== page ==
Medical Encyclopedia


Medical Encyclopedia

Other encyclopedia topics:  A-Ag  Ah-Ap  Aq-Az  B-Bk  Bl-Bz  C-Cg  Ch-Co  Cp-Cz  D-Di  Dj-Dz  E-Ep  Eq-Ez  F  G  H-Hf  Hg-Hz  I-In  Io-Iz  J  K  L-Ln  Lo-Lz  M-Mf  Mg-Mz  N  O  P-Pl  Pm-Pz  Q  R  S-Sh  Si-Sp  Sq-Sz  T-Tn  To-Tz  U  V  W  X  Y  Z  0-9 


Contents of this page:

Definition    Return to top

Vulvitis is inflammation of the outer female genitalia (vulva). The vulva . It includes the "lips" or folds of skin (labia), clitoris, and the openings to the urethra and vagina.

Causes    Return to top

Vulvitis can be caused by a number of conditions, including:

Vulvitis can affect women of all ages. The condition may be due to low estrogen levels in young girls and women who have reached menopause.

Symptoms    Return to top

The following symptoms affect the skin in the vulva area:

Exams and Tests    Return to top

A pelvic examination often reveals redness and thickening and may reveal cracks or skin lesions on the vulva.

If there is any vaginal discharge, a wet prep test may show that an infection (such as vulvovaginitis or vaginitis)is the cause.

Treatment    Return to top

Stopping using any products that may cause irritation. Apply an over-the-counter cortisone ointment two or three times a day on the affected area for up to 1 week. If these methods do not relieve symptoms, see your health care provider.

Vaginal infections will be treated as appropriate. Cortisone ointment may be used to decrease vulvar itching.

If treatment does not work, biopsy of the skin of the vulva may be done to rule out vulvar dystrophy or vulvar dysplasia, a precancerous condition. A biopsy may also be necessary if any skin lesions are present.

Outlook (Prognosis)    Return to top

Itching may be hard to control, but after the cause is identified and treated, it should go away in several weeks.

Possible Complications    Return to top

Itching of the vulva may be a sign of genital warts (HPV - human papilloma virus), vulvar dystrophy, or precancerous or cancerous conditions of the vulva.

Sexually transmitted diseases (STDs), which can cause vulvitis, may lead to other problems such as infertily. STDs should be treated appropriately.

When to Contact a Medical Professional    Return to top

Call for an appointment with your health care provider if symptoms occur and do not respond to self care measures, or if vaginal discharge accompanies the symptoms. Also call if you see sores on the vulva.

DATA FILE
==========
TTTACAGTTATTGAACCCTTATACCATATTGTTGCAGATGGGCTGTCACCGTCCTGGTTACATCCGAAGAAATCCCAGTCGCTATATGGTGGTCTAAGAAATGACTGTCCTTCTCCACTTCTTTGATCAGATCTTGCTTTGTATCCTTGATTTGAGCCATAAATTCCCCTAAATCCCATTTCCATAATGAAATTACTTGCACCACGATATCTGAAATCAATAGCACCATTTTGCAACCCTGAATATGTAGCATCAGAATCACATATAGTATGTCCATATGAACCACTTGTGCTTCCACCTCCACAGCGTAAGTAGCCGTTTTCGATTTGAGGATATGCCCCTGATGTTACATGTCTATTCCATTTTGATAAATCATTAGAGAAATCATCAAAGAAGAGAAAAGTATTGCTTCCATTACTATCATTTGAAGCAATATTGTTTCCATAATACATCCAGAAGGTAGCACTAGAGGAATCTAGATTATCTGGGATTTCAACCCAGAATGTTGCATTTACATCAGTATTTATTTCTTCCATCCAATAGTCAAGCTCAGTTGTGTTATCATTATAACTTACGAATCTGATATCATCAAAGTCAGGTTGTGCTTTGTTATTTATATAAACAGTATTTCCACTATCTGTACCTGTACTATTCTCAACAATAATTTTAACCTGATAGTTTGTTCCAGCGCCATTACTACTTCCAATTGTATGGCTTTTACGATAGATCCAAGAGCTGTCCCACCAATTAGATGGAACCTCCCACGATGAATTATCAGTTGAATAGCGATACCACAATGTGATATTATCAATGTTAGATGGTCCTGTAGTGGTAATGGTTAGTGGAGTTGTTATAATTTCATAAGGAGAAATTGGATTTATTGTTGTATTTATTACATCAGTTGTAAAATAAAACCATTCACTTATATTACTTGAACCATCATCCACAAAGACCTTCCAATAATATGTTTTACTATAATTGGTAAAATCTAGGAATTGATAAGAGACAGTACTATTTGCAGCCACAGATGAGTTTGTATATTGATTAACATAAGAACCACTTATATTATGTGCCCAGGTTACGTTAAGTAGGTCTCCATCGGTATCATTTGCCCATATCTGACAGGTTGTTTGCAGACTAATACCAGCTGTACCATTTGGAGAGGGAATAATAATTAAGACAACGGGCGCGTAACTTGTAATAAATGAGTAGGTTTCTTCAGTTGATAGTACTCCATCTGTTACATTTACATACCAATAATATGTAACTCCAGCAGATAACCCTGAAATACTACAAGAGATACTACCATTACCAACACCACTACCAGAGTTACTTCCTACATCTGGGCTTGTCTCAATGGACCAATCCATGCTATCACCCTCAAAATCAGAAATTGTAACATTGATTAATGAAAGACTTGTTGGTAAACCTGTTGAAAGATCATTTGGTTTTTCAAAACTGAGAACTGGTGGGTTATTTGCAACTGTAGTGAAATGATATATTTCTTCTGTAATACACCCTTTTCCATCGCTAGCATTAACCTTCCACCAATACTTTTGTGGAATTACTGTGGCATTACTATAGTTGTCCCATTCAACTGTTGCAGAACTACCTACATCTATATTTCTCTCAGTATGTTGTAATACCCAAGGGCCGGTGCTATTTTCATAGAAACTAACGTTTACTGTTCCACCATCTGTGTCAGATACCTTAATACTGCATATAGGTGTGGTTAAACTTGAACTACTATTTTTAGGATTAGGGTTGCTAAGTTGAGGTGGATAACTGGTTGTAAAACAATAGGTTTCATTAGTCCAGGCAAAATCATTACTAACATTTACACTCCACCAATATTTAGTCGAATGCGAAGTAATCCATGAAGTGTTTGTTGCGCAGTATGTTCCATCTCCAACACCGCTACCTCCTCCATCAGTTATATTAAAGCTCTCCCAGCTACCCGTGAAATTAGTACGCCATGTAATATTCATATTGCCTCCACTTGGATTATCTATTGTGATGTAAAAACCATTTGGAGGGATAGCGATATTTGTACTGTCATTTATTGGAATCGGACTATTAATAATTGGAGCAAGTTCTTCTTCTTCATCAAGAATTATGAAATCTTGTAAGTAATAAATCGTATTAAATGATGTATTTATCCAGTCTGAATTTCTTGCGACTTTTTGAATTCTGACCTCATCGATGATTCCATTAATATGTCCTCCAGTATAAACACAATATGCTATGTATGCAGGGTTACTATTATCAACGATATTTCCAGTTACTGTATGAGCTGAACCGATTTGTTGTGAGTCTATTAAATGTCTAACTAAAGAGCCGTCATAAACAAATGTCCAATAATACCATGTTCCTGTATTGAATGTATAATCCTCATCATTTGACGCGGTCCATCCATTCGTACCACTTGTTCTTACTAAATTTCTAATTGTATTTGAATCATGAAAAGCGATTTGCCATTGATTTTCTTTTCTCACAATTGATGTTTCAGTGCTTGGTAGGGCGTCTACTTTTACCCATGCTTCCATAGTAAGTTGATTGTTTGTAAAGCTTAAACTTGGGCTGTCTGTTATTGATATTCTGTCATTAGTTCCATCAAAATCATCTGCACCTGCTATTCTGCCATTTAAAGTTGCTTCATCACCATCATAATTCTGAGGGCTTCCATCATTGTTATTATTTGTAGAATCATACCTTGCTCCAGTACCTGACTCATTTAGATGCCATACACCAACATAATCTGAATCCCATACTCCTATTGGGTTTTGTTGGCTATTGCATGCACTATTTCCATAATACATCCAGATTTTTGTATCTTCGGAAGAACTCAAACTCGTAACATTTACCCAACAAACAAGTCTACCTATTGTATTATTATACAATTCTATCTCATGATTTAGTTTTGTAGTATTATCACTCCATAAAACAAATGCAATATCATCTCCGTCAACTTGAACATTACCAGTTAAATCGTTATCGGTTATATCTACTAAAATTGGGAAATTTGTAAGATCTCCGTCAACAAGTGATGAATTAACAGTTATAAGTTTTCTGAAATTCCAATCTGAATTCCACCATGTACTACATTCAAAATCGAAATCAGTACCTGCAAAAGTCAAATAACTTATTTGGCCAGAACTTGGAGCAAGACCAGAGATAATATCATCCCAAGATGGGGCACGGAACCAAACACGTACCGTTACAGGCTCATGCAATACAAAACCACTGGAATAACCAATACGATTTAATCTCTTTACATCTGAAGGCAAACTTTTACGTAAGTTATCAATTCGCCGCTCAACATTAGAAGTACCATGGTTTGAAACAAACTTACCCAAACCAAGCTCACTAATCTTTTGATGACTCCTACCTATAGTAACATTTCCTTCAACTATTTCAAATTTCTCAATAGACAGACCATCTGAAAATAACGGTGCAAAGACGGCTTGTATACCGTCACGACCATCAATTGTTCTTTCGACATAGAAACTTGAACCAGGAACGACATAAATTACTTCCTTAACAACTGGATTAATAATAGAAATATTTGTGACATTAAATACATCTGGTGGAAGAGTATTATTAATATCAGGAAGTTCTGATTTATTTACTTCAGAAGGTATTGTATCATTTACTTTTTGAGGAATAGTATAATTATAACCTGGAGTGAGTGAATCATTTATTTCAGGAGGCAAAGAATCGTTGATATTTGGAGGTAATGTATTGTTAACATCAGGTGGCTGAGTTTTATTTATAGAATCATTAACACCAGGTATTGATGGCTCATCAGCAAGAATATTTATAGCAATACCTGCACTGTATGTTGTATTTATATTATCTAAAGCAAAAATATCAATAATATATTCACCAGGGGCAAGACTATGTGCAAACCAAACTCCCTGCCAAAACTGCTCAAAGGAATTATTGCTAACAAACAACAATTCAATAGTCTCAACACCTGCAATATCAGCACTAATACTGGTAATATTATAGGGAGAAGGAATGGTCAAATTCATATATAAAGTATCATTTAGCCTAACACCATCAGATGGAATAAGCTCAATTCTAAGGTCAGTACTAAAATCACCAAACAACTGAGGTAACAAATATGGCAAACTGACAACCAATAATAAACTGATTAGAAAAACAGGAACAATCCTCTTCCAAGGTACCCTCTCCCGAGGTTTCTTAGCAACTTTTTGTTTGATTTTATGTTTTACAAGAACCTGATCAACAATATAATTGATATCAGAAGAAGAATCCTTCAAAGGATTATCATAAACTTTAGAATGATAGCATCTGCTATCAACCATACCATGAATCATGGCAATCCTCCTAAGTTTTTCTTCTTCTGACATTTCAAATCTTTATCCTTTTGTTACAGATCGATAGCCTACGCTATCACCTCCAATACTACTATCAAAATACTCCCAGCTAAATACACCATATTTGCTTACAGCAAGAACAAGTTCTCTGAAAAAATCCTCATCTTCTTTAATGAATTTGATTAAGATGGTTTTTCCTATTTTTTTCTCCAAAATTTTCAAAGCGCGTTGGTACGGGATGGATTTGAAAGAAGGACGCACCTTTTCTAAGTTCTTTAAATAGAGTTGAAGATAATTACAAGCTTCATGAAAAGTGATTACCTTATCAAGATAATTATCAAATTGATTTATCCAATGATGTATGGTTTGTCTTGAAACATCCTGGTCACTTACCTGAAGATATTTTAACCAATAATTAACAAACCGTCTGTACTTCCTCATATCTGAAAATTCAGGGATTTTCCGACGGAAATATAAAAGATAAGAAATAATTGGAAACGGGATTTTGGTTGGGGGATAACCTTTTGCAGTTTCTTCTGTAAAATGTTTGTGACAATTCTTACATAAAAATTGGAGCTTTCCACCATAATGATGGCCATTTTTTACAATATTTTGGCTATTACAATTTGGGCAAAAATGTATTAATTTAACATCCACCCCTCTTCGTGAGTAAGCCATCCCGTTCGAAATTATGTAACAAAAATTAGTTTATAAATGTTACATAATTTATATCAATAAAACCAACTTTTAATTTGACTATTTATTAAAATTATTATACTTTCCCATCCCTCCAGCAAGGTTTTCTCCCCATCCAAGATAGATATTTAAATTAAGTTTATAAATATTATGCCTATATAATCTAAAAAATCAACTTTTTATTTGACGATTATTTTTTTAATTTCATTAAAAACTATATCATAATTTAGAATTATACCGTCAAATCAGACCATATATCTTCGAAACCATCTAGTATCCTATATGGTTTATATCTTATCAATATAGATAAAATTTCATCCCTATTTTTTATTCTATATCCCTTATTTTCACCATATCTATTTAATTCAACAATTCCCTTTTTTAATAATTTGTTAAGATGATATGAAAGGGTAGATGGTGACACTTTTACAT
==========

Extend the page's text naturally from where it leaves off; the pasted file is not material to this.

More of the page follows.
Prevention    Return to top

Daily cleansing with mild soap, adequate rinsing, and thorough drying of the genital area can be helpful.

Avoid using feminine hygiene sprays, fragrances, or powders in the genital area.

Avoid wearing extremely tight-fitting pants or shorts, which may cause irritation by constantly rubbing against the skin and reducing air flow.

Wear cotton underwear or cotton-crotch pantyhose. Avoid underwear made of silk or nylon, because these materials are not very absorbant and restrict air flow. This can increase sweating in the genital area, which can cause irritation and may provide a more welcoming environment for infectious organisms.

Do not wear sweaty exercise clothing for prolonged periods.

Infections that may spread by intimate or sexual contact may be prevented or reduced by avoiding sexual activities or using safer sexual behaviors.

References    Return to top

Katz VL. Benign gynecologic lesions: vulva, vagina, cervix, uterus, oviduct, ovary. In: Katz VL, Lentz GM, Lobo RA, Gershenson DM, eds. Comprehensive Gynecology. 5th ed. Philadelphia, Pa: Mosby Elsevier; 2007:chap 18.

Eckert LO, Lentz GM. Infections of the lower genital tract: vulva, vagina, cervix, toxic shock syndrome, HIV infections. In: Katz VL, Lentz GM, Lobo RA, Gershenson DM, eds. Comprehensive Gynecology. 5th ed. Philadelphia, Pa: Mosby Elsevier; 2007:chap 22.

Update Date: 10/28/2008

Updated by: Linda Vorvick, MD, Seattle Site Coordinator, Lecturer, Pathophysiology, MEDEX Northwest Division of Physician Assistant Studies, University of Washington School of Medicine; and Susan Storck, MD, FACOG, Chief, Eastside Department of Obstetrics and Gynecology, Group Health Cooperative of Puget Sound, Redmond, Washington; Clinical Teaching Faculty, Department of Obstetrics and Gynecology, University of Washington School of Medicine. Also reviewed by David Zieve, MD, MHA, Medical Director, A.D.A.M., Inc.

A.D.A.M. Logo

The information provided herein should not be used during any medical emergency or for the diagnosis or treatment of any medical condition. A licensed physician should be consulted for diagnosis and treatment of any and all medical conditions. Call 911 for all medical emergencies. Links to other sites are provided for information only -- they do not constitute endorsements of those other sites. Copyright 1997-2009, A.D.A.M., Inc. Any duplication or distribution of the information contained herein is strictly prohibited.